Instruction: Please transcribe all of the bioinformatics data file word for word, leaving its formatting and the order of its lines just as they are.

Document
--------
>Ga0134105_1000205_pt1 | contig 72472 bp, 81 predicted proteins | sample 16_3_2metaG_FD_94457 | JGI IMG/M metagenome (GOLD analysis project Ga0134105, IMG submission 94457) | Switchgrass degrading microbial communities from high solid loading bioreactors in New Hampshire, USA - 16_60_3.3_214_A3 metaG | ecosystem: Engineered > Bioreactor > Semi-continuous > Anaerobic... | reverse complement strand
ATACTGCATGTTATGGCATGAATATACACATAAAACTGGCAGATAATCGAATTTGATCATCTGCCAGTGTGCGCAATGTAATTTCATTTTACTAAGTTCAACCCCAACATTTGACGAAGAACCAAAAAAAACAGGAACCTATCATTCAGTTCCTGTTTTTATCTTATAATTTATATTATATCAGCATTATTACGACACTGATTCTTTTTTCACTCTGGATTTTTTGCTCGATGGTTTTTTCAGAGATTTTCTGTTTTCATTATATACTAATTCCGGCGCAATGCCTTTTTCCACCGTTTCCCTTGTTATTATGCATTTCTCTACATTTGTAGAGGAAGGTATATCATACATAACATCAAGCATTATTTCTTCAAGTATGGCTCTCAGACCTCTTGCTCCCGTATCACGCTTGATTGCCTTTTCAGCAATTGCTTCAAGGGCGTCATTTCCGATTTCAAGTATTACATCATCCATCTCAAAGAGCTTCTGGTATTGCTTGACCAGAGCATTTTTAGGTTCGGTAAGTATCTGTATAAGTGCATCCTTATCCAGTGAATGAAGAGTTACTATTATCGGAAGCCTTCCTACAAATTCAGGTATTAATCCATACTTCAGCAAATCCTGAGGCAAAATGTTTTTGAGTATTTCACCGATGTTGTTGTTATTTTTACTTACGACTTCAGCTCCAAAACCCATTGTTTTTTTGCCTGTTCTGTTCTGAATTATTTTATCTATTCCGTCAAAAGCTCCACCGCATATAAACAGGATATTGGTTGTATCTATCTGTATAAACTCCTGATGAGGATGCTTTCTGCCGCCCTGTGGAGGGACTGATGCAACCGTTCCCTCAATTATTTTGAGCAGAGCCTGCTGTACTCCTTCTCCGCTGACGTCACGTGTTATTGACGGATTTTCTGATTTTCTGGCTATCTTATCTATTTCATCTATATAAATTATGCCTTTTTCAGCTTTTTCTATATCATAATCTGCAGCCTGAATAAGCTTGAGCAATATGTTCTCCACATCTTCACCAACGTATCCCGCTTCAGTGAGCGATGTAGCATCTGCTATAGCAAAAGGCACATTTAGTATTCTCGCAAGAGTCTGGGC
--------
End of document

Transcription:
>Ga0134105_1000205_pt1 | contig 72472 bp, 81 predicted proteins | sample 16_3_2metaG_FD_94457 | JGI IMG/M metagenome (GOLD analysis project Ga0134105, IMG submission 94457) | Switchgrass degrading microbial communities from high solid loading bioreactors in New Hampshire, USA - 16_60_3.3_214_A3 metaG | ecosystem: Engineered > Bioreactor > Semi-continuous > Anaerobic... | reverse complement strand
ATACTGCATGTTATGGCATGAATATACACATAAAACTGGCAGATAATCGAATTTGATCATCTGCCAGTGTGCGCAATGTAATTTCATTTTACTAAGTTCAACCCCAACATTTGACGAAGAACCAAAAAAAACAGGAACCTATCATTCAGTTCCTGTTTTTATCTTATAATTTATATTATATCAGCATTATTACGACACTGATTCTTTTTTCACTCTGGATTTTTTGCTCGATGGTTTTTTCAGAGATTTTCTGTTTTCATTATATACTAATTCCGGCGCAATGCCTTTTTCCACCGTTTCCCTTGTTATTATGCATTTCTCTACATTTGTAGAGGAAGGTATATCATACATAACATCAAGCATTATTTCTTCAAGTATGGCTCTCAGACCTCTTGCTCCCGTATCACGCTTGATTGCCTTTTCAGCAATTGCTTCAAGGGCGTCATTTCCGATTTCAAGTATTACATCATCCATCTCAAAGAGCTTCTGGTATTGCTTGACCAGAGCATTTTTAGGTTCGGTAAGTATCTGTATAAGTGCATCCTTATCCAGTGAATGAAGAGTTACTATTATCGGAAGCCTTCCTACAAATTCAGGTATTAATCCATACTTCAGCAAATCCTGAGGCAAAATGTTTTTGAGTATTTCACCGATGTTGTTGTTATTTTTACTTACGACTTCAGCTCCAAAACCCATTGTTTTTTTGCCTGTTCTGTTCTGAATTATTTTATCTATTCCGTCAAAAGCTCCACCGCATATAAACAGGATATTGGTTGTATCTATCTGTATAAACTCCTGATGAGGATGCTTTCTGCCGCCCTGTGGAGGGACTGATGCAACCGTTCCCTCAATTATTTTGAGCAGAGCCTGCTGTACTCCTTCTCCGCTGACGTCACGTGTTATTGACGGATTTTCTGATTTTCTGGCTATCTTATCTATTTCATCTATATAAATTATGCCTTTTTCAGCTTTTTCTATATCATAATCTGCAGCCTGAATAAGCTTGAGCAATATGTTCTCCACATCTTCACCAACGTATCCCGCTTCAGTGAGCGATGTAGCATCTGCTATAGCAAAAGGCACATTTAGTATTCTCGCAAGAGTCTGGGC